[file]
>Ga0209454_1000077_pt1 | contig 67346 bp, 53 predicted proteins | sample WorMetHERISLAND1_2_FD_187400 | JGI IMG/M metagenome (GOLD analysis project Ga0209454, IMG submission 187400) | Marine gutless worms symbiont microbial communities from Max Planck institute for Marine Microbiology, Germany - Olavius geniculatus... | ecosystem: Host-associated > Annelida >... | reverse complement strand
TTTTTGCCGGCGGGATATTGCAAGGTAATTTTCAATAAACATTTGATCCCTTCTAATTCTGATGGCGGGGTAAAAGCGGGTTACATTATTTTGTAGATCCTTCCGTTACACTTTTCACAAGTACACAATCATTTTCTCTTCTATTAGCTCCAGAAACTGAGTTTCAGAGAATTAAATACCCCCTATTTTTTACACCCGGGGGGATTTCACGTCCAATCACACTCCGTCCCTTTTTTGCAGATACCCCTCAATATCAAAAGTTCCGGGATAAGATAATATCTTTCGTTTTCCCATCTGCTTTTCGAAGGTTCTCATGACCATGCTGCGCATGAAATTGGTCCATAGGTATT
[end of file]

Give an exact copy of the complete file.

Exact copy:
>Ga0209454_1000077_pt1 | contig 67346 bp, 53 predicted proteins | sample WorMetHERISLAND1_2_FD_187400 | JGI IMG/M metagenome (GOLD analysis project Ga0209454, IMG submission 187400) | Marine gutless worms symbiont microbial communities from Max Planck institute for Marine Microbiology, Germany - Olavius geniculatus... | ecosystem: Host-associated > Annelida >... | reverse complement strand
TTTTTGCCGGCGGGATATTGCAAGGTAATTTTCAATAAACATTTGATCCCTTCTAATTCTGATGGCGGGGTAAAAGCGGGTTACATTATTTTGTAGATCCTTCCGTTACACTTTTCACAAGTACACAATCATTTTCTCTTCTATTAGCTCCAGAAACTGAGTTTCAGAGAATTAAATACCCCCTATTTTTTACACCCGGGGGGATTTCACGTCCAATCACACTCCGTCCCTTTTTTGCAGATACCCCTCAATATCAAAAGTTCCGGGATAAGATAATATCTTTCGTTTTCCCATCTGCTTTTCGAAGGTTCTCATGACCATGCTGCGCATGAAATTGGTCCATAGGTATT